However, since Python does not support attributes starting with an integer, there is no attribute support for lists. Only key access (full path, integer index or its stringified counterpart) are supported.

Some keywords are reserved, due to the inner workings of Nob. To access a key that has a name equal to a reserved keyword, use item access (n['key'] but not n.key). To view reserved keywords, use:

n.reserved()             >>> ['_MutableMapping__marker', '_abc_cache', '_abc_negative_cache', '_abc_negative_cache_version', '_abc_registry', '_data', '_find_all', '_find_unique', '_getitem_slice', '_raw_data', '_root', '_tree', 'clear', 'copy', 'find', 'get', 'items', 'keys', 'np_deserialize', 'np_serialize', 'paths', 'pop', 'popitem', 'reserved', 'root', 'setdefault', 'update', 'val', 'values']

Manipulation summary

The tl;dr of nob manipulation is summarized by 3 rules:

  1. n['/path/to/key'] will always work
  2. n['key'] will work if key is unambiguous
  3. n.key will work if key is unambiguous and key is not a reserved keyword, and key is a legal python attribute (no spaces, doesn't start with a number, no dots...)

So you can use a Nob like a nested dictionary at all times (method 1.). Methods 2 and 3 enable fast access except when they don't apply.

Smart key access

In a simple nested dictionary, the access to 'key1' would be simply done with:


If you are looking for e.g. key3, you would need to write:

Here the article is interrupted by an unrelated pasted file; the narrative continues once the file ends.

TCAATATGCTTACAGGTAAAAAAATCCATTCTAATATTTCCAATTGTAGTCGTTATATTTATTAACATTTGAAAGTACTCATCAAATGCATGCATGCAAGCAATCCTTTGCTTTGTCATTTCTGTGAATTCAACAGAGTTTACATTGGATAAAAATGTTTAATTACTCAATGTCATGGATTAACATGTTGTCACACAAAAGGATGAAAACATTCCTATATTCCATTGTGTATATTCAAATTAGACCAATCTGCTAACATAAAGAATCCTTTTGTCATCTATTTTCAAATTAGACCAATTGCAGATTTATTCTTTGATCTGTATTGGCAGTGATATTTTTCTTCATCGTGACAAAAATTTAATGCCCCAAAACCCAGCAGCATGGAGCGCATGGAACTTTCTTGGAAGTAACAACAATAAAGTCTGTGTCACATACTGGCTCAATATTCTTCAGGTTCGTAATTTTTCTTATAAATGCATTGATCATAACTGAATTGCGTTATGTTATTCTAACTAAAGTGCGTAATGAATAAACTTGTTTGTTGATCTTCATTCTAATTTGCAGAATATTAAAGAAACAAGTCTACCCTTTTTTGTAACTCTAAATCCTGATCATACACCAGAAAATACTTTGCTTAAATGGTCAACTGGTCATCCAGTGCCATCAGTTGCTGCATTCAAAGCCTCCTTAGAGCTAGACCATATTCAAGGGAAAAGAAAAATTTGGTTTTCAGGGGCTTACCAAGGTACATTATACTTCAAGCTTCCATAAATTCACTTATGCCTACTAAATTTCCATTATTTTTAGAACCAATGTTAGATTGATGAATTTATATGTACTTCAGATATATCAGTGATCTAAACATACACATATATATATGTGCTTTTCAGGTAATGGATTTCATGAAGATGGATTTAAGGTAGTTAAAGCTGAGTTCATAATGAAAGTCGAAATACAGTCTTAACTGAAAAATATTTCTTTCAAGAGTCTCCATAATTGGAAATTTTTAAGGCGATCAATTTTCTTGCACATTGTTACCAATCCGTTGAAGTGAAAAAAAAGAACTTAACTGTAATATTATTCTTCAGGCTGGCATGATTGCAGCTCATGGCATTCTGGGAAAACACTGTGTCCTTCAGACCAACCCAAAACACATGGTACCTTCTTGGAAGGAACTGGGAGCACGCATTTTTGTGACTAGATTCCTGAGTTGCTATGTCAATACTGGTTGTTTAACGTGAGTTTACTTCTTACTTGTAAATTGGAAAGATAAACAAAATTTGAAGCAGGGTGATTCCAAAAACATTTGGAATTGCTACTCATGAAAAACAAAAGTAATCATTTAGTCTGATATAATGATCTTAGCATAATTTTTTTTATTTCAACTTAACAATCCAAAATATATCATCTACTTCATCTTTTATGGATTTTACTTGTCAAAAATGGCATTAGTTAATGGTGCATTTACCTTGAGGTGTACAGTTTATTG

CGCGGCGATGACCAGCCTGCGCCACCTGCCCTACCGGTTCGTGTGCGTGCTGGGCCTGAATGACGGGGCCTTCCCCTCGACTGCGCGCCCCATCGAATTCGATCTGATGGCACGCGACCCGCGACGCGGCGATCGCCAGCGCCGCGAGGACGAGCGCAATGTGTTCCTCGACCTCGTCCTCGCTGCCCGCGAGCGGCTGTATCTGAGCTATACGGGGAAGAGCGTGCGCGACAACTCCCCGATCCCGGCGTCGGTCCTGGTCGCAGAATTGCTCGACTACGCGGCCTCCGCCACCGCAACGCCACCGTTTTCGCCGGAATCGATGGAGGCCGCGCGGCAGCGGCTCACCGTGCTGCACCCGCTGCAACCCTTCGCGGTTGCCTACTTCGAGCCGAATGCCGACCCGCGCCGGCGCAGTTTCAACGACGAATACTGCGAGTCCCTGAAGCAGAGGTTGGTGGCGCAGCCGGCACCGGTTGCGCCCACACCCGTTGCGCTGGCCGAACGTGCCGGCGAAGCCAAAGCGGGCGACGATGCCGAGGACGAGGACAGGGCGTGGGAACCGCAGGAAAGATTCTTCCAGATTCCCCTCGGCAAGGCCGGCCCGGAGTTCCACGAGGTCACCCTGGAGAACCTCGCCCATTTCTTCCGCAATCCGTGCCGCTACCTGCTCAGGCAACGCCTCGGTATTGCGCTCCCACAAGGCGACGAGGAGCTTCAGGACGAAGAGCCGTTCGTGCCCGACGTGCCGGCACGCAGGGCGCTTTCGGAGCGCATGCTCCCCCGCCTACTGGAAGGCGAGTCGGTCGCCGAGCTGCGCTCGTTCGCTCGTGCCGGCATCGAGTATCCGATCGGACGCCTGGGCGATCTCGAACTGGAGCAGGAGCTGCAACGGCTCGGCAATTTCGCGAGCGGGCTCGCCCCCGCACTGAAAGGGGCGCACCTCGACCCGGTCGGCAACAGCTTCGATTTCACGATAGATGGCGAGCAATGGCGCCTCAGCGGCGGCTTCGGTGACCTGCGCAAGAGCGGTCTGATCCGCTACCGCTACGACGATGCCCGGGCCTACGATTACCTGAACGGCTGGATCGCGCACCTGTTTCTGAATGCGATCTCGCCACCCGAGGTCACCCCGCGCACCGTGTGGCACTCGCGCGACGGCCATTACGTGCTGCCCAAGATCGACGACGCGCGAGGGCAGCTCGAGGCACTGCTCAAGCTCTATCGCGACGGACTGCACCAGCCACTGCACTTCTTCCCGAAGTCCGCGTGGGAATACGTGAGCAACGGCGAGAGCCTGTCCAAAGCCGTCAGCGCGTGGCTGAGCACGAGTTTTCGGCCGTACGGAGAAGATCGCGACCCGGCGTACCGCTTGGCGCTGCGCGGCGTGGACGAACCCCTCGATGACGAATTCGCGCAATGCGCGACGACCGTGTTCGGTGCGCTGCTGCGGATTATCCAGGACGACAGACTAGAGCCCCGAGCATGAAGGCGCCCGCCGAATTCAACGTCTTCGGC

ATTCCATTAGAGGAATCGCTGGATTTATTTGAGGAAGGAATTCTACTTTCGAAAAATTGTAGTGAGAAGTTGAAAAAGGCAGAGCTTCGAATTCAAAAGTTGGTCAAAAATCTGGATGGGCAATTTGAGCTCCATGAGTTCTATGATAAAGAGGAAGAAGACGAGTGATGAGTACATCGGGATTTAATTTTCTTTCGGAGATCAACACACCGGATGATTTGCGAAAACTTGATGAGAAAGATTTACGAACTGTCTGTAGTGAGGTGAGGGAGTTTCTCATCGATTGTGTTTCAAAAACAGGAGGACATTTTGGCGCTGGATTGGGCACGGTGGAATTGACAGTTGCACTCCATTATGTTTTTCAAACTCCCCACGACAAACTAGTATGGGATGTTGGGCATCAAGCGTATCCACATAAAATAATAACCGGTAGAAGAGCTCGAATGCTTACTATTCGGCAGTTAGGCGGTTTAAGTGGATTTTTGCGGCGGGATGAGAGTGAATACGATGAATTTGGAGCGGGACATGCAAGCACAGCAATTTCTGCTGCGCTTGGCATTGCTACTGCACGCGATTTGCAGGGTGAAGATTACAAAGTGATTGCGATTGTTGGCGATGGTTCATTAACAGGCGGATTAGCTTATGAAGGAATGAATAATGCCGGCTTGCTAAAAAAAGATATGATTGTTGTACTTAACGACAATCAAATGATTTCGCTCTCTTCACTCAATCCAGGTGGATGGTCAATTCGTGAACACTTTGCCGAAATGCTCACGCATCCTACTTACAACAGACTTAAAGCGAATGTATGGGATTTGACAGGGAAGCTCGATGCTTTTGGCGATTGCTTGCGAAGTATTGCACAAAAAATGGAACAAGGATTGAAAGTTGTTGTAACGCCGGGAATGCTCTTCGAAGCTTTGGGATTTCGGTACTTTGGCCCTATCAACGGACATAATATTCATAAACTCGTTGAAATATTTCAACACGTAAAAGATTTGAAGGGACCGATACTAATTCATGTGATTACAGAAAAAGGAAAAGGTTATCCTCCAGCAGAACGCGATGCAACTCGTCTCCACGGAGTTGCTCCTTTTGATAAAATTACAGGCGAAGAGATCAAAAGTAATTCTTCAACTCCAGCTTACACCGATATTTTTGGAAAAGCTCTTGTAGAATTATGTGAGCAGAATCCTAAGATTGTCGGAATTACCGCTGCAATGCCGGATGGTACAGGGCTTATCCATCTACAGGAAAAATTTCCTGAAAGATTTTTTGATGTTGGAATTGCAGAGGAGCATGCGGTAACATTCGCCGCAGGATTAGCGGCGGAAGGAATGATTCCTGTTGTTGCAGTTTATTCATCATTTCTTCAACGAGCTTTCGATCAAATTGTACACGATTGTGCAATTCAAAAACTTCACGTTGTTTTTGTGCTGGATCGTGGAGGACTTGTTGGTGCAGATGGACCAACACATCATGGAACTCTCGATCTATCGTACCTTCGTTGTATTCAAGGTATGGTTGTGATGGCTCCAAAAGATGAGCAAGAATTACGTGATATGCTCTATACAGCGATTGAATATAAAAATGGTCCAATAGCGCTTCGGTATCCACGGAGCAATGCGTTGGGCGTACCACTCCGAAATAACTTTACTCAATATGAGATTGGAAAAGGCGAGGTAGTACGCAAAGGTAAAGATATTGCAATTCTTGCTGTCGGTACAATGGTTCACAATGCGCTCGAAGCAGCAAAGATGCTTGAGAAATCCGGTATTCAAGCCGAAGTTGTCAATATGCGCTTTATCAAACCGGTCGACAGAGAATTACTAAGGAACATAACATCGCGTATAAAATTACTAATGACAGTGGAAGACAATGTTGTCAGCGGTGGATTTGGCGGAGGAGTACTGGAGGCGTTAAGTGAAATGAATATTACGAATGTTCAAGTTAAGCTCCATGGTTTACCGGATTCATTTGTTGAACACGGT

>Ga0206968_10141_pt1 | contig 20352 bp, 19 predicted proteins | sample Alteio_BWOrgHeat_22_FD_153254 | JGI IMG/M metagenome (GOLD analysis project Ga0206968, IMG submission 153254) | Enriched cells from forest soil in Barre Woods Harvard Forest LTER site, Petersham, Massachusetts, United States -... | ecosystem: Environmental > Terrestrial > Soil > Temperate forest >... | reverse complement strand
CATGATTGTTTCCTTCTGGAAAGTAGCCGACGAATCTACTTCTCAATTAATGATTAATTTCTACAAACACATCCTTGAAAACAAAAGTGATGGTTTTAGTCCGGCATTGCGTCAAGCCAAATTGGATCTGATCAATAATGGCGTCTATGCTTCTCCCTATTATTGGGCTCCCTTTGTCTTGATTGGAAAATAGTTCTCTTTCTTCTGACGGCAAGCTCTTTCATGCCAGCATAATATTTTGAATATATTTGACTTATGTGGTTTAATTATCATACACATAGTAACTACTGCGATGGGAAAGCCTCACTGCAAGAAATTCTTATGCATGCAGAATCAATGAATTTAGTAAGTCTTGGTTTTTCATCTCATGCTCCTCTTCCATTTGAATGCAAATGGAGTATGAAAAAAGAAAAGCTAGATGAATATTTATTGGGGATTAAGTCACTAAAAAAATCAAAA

For deep nested objects however, this can be a chore, and become very difficult to read. nob helps you here by supplying a smart method for finding unique keys:

n['key3']                >>> NobView(/key2/key3)
n.key3                   >>> NobView(/key2/key3)

Note that attribute access t.key3 behaves like simple key access t['key3']. This has some implications when the key is not unique in the tree. Let's say e.g. we wish to access key5. Let's try using attribute access:

n.key5                   >>> KeyError: Identifier key5 yielded 3 results instead of 1

Oops! Because key5 is not unique (it appears 3 times in the tree), t.key5 is not specific, and nob wouldn't know which one to return. In this instance, we have several possibilities, depending on which key5 we are looking for:

n.key4.key5              >>> NobView(/key2/key4/key5)
n.key2['/key5']          >>> NobView(/key2/key5)
n['/key5']               >>> NobView(/key5)

There is a bit to unpack here:

  • The first key5 is unique in the NobView t.key4 (and key4 is itself unique), so t.key4.key5 finds it correctly.
  • The second is complex: key2 is unique, but key5 is still not unique to t.key2. There is not much advantage compared to a full path access t['/key2/key5'].
  • The last cannot be resolved using keys in its path, because there are none. The only solution is to use a full path.